I would like to post your message and my reply on Woodweb.
“Call Paul at CNT we have had a CNT CNC for 8 yrs only had couple issues and he fixed them in short order.
Thank you. Paul Cullen at CNT Motion will not reply to my repeated emails requesting support nor will they respond to a trouble ticket I submitted. Paul was very helpful when I was considering the purchase of this machine. However, once I purchased it, he has become less helpful and has recently (March 2015) stopped all communication. I have tried to set up a support account for technical consultation via the trouble ticket I submitted several weeks ago. No reply.
I would like to post your response to my posting, and my reply seen below, on Woodweb. I know of at least one other person who is having problems similar to yours. He will benefit from your experiences.
That is SCARY!!!! Paul told me to have a separate 7’ ground for my machine. I did that (actually, my electrician did it). But, as you can see, I have a problem.
Thanks for the reply.
We have a CNT 1000 also. It was purchased in 2007. We started having problems with the X axis about a year after the purchase. Just like you, it showed up at the tool change. Bent the tool rack, bent tool forks, even had to replace the cartridge in the spindle. Had guys from CNT in here a couple of times. Normally the problem was blamed on interference, so we drove an 8' grounding rod into the floor. Didn't seem to help. We then replaced the cables from the control to the machine. I thought this had solved the problem. We took the machine out of production due to a change in our manufacturing for about 2 years. Early this year, we resurrected it. Ran all new electric, and drove another grounding rod beside it. One of the first programs I ran, I noticed it was loosing the x axis again. I'm at a point that I don't know what to do. If you get anywhere with yours, I would appreciate any feedback.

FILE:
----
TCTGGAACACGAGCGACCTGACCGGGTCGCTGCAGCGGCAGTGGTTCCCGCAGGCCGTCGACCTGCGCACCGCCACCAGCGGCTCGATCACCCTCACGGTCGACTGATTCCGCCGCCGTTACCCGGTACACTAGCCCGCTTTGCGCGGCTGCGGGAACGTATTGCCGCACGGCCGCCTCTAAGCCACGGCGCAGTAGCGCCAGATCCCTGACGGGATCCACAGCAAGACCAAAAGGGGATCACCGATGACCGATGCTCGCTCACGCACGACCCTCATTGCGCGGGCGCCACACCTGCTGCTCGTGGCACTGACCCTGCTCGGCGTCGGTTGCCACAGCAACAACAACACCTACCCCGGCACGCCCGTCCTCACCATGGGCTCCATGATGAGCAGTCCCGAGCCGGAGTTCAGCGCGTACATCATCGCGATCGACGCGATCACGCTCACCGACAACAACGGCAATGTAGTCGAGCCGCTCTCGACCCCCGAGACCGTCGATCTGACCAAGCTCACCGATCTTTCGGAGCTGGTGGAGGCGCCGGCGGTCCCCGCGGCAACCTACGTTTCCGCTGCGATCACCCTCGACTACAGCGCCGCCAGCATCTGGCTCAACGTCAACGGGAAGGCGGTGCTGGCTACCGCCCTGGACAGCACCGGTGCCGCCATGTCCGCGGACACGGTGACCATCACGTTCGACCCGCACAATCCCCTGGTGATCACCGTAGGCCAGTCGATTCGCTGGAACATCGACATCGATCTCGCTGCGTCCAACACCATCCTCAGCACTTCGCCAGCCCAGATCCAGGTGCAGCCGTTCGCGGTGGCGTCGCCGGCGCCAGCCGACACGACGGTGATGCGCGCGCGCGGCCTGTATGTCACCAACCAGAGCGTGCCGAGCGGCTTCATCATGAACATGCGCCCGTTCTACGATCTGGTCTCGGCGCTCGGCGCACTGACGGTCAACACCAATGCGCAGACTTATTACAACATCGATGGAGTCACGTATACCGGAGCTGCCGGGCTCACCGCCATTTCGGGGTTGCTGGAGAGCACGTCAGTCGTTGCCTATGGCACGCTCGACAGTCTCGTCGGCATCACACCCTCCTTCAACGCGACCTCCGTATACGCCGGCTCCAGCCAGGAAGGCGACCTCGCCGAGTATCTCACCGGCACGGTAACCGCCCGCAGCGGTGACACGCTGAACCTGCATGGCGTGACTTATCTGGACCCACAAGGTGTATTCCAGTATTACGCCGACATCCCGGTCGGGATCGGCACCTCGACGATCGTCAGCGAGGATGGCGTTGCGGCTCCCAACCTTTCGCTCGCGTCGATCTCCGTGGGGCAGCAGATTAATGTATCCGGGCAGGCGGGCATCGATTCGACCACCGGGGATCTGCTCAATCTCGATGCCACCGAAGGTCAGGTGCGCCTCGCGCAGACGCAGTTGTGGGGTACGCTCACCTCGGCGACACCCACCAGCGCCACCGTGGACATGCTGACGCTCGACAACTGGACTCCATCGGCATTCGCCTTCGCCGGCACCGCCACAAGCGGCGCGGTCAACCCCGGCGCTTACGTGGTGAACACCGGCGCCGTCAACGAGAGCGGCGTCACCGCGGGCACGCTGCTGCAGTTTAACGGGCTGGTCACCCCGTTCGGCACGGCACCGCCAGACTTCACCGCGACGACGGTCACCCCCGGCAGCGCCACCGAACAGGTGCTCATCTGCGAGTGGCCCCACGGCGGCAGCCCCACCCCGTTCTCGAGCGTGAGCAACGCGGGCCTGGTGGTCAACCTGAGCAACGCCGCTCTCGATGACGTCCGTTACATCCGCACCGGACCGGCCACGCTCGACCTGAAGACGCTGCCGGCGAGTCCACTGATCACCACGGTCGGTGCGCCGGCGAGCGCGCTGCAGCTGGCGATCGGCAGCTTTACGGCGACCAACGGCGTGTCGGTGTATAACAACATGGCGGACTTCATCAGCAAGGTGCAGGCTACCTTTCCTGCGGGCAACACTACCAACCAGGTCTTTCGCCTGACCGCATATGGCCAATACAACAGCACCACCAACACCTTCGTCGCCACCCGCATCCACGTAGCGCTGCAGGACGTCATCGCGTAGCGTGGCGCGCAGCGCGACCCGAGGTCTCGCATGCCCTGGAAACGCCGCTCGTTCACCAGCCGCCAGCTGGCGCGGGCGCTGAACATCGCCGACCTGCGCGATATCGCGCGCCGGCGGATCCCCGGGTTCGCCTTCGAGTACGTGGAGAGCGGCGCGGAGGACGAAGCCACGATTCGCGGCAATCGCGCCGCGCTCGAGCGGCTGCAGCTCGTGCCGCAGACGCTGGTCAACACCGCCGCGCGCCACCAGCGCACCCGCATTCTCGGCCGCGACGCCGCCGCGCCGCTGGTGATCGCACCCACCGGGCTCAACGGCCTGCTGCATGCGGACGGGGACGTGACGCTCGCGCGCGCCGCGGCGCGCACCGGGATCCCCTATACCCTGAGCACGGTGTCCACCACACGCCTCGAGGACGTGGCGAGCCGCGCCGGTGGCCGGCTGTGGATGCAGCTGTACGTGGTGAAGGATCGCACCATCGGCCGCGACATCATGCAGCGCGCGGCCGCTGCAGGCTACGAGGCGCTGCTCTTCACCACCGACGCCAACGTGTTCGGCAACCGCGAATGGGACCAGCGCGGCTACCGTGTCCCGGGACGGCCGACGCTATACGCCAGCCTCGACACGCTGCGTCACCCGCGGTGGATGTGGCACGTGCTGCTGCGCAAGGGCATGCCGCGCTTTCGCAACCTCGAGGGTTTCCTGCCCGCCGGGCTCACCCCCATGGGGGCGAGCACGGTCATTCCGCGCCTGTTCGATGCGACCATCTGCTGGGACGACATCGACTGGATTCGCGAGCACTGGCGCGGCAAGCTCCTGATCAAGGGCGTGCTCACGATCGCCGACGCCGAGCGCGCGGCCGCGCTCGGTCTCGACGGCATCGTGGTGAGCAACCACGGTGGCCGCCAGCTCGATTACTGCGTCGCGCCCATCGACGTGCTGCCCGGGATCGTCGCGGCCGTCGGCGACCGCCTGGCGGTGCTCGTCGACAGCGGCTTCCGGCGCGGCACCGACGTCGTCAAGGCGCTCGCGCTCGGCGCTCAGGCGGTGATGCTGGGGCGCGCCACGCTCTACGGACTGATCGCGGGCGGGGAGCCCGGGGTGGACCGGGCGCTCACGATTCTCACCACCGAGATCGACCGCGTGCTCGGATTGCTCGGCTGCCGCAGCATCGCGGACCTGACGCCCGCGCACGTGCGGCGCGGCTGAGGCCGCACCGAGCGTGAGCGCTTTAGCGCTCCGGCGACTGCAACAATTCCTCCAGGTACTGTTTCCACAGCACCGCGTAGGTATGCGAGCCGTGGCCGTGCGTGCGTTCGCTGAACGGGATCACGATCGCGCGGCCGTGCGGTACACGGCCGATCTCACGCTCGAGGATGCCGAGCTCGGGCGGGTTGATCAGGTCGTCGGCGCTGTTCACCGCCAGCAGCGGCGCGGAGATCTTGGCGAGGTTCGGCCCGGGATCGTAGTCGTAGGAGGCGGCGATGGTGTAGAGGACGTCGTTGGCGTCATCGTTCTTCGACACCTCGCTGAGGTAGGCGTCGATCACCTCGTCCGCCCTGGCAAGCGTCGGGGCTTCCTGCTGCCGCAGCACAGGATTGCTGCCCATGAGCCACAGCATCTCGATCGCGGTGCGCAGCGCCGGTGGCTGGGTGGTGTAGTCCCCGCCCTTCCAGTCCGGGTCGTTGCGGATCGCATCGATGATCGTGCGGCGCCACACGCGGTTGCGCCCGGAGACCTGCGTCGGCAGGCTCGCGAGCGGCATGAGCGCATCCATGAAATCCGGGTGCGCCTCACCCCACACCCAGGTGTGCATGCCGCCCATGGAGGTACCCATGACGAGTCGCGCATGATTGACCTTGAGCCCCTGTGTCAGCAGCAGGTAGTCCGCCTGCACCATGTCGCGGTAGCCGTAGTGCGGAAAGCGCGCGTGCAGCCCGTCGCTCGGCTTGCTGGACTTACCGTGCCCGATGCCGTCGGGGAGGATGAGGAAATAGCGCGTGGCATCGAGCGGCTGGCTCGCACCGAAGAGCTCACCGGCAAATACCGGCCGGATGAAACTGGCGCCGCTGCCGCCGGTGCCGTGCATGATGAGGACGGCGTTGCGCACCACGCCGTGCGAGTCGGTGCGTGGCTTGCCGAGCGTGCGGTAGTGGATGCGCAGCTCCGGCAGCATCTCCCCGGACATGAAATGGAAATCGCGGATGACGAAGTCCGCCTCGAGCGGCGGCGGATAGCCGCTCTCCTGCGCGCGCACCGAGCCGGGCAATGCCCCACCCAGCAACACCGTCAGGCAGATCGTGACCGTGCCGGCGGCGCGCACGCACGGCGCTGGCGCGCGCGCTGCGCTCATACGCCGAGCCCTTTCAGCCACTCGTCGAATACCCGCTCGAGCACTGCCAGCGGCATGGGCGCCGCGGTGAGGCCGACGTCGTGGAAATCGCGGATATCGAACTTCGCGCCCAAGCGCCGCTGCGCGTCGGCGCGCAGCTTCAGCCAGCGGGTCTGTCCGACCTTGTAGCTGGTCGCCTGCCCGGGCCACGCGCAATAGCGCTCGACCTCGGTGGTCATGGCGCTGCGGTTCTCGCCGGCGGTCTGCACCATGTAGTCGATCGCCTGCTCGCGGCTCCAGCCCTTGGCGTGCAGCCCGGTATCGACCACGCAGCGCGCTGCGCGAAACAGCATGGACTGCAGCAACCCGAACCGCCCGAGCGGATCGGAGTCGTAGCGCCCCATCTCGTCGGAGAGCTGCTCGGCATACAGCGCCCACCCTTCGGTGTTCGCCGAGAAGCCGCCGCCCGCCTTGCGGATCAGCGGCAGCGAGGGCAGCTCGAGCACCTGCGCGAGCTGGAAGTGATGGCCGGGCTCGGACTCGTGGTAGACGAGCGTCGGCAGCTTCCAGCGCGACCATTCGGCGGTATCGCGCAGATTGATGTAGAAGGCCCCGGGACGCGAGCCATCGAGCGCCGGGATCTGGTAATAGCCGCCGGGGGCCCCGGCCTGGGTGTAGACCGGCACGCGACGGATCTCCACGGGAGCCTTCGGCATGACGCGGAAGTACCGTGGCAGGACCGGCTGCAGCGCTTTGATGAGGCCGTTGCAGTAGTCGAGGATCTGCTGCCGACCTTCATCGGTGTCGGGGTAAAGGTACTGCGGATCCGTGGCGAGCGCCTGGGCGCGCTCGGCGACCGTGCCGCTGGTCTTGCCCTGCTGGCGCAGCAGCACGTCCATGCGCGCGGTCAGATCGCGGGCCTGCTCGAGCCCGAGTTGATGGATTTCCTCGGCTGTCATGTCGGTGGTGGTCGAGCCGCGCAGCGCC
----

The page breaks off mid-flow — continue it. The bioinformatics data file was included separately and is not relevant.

The standard for grounding, from what I know, is to ground everything to the building common ground. Anything else can cause ground loops....there is some good information out there but I don't have the links at hand. Suffice to say I would not be driving spikes for individual machines at my shop.
The bigger problem that I see with the CNT is that they have not grounded the data signal cable shielding, properly or at all (properly being all the way back to the control not on the machine side at all)
The motor cable shields are likewise cut away and not connected, but I think if the data cables were done correctly that would not be of great importance.
Hence, my plan is to totally redo the data cabling with modular ethernet cables (shielded and most important wires with the twisted pair wire to ground as well) running on the other side of the machine, keeping wires as far apart in the gantry cabinet as possible.
The other possible good solution is to re-do the data cabinet and move the drives to that cabinet, thus having closed loop motion all the way from cabinet to motors and route wires in the cabinet to minimize interference. Would need a bigger cabinet than stock. This is how the chinese machines are built and I'm sure it helps.